Published in Modern Literature

He lay on the road under the lights, green, orange, red, green, orange, his cheek on the warm 
tarmac, his limbs hinged at weird angles, akin to the shop attendant showing the mannequin 
who is in charge.  
     Pain coursed through him and he sensed a shifting. 
     Pedestrians leaned over him, their voices close but far. ‘My God, he’s alive, how terrible.’ 
‘Has someone called emergency?’ 
     He coughed up blood and thought of the rag doll he gave his niece.  
     A face entered his frame of vision, a woman crouching, dismay moving in her eyes.   
    ‘What happened?’ he asked, faint-voiced. 
     ‘A bag snatcher careened into you,’ the woman said, her stockinged knee pressing into the 
street by his head. ‘Knocked you right off the curb.’
     A man’s sobs and words reached him, ‘No way could I stop my van, just no way.’
     The woman linked her fingers through his, hers warm, his cold. But he couldn’t hold on 
properly, something was wrong with his grip. He shut his eyes. 
     The woman pinched his cheek. Why couldn’t she just let him rest, get his strength back? 
     ‘What’s your name?’ she asked. 
     ‘I’m Nina. Squeeze my hand, Davey.’  
     ‘I can’t.’ 
     A siren echoed through the skyscrapers, louder than the sobbing van driver. 
     ‘My watch was in for repairs,’ Davey said. ‘I came to the city today to collect it.’  
     ‘Davey, where’s the pain?’ 
     ‘I have to go, he said. I have to pick up Robbie from school.’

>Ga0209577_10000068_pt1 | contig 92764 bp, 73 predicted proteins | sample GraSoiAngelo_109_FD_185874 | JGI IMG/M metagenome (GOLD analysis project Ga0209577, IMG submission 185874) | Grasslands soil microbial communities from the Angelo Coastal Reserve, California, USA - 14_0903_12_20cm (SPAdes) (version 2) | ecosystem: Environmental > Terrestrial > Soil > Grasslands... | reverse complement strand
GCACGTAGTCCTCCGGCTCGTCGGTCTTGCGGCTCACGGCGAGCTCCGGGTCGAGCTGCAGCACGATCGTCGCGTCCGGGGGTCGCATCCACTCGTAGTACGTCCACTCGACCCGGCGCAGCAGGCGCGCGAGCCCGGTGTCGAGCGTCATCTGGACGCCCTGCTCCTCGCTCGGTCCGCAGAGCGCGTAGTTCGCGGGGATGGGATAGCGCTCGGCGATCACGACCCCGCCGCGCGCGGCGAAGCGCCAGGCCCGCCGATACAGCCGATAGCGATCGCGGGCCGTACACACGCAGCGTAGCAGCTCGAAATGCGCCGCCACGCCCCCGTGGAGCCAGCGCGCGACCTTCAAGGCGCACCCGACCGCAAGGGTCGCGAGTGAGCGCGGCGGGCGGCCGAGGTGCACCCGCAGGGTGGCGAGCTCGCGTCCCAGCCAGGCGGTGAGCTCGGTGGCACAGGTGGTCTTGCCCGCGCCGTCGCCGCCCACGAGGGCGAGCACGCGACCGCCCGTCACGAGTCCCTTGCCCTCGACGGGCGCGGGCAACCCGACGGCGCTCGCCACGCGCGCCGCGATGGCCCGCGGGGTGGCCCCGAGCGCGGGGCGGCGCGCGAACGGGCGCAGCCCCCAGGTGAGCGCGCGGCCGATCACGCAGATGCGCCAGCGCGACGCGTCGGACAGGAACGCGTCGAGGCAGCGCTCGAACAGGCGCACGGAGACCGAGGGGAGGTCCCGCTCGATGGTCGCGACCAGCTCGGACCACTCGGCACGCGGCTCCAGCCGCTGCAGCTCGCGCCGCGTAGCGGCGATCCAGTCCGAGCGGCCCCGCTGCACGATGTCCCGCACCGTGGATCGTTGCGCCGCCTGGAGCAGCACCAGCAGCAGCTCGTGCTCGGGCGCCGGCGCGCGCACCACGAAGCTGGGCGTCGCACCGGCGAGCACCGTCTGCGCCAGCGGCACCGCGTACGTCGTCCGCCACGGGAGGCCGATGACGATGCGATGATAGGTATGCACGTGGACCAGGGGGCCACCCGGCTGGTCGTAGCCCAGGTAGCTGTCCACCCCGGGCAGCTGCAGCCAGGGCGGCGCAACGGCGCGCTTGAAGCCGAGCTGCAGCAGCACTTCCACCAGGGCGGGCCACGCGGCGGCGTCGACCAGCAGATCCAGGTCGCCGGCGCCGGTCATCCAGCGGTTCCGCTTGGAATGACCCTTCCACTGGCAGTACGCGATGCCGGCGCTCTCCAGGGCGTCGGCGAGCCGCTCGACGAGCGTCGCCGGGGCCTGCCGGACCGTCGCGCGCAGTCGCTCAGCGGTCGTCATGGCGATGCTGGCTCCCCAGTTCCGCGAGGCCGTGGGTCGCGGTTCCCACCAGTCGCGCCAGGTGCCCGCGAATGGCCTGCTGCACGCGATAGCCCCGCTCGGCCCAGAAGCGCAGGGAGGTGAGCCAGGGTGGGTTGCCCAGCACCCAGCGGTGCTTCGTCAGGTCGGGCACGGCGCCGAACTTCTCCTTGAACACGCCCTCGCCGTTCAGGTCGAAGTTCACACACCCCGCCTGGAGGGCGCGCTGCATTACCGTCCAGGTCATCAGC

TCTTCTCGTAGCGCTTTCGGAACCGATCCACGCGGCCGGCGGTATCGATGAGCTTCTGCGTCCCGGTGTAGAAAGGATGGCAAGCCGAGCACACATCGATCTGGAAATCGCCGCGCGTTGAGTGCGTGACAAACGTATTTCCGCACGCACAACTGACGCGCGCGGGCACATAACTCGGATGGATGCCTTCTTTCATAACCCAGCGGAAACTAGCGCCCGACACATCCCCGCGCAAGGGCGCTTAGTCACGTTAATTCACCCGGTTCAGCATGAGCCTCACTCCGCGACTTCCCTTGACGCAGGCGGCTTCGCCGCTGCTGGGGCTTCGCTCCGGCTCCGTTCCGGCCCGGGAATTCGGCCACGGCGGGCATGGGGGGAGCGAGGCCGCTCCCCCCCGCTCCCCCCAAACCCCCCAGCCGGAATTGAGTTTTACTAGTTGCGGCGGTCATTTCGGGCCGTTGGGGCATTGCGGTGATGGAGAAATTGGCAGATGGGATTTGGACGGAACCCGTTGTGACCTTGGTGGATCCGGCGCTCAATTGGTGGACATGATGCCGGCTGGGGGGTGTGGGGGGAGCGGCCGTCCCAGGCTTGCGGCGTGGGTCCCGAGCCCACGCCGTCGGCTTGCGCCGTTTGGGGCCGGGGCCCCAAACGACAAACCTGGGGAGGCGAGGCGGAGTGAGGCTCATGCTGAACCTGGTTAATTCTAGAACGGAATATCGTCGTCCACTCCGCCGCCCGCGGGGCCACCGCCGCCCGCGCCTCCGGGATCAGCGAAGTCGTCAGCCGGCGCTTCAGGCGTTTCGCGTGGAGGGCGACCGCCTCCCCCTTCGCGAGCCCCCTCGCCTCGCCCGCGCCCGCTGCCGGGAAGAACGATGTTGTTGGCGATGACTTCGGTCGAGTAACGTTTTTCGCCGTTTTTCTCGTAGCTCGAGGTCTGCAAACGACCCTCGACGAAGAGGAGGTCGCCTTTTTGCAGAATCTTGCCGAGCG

‘You can’t go, Davey.’ 
     ‘Tell Robbie this wasn’t my idea. Ruffle his hair for me.’ 
     ‘I will.’  
     He watched the clouds float past. He blacked out. His eyes flickered open. ‘We were 
lucky, Robbie and I,’ he said, ‘we got the final tickets to the circus, the last matinee.’ 
     ‘Tell me about it,’ Nina said. 
     ‘The contortionist wrapped her feet around her head, like she had no skeleton, pure rubber 
she was. At the end of the act she dropped through a hole on the stage. The spotlight stayed 
on the hole, the audience transfixed by the beam in the dark, dust motes dancing.’ 
     ‘So, did the contortionist pop up again?’ 
     ‘What act followed her?’ 
     ‘Interval. I banged my watch on the drinks counter, the time stopped.’ He winced from the 
pain of speaking.   
     ‘Tell me another circus story,’ Nina said. She was on both knees now, her head close to 
catch his whispery voice.  
     ‘The trapeze act was great, performers flying through the air, the spotlights on them. The 
amazing thing is they performed without a net.’ 
     Blood trickled from his mouth.  
     Nina took his other hand. 
     Davey savoured the warmth of her skin, his last human touch.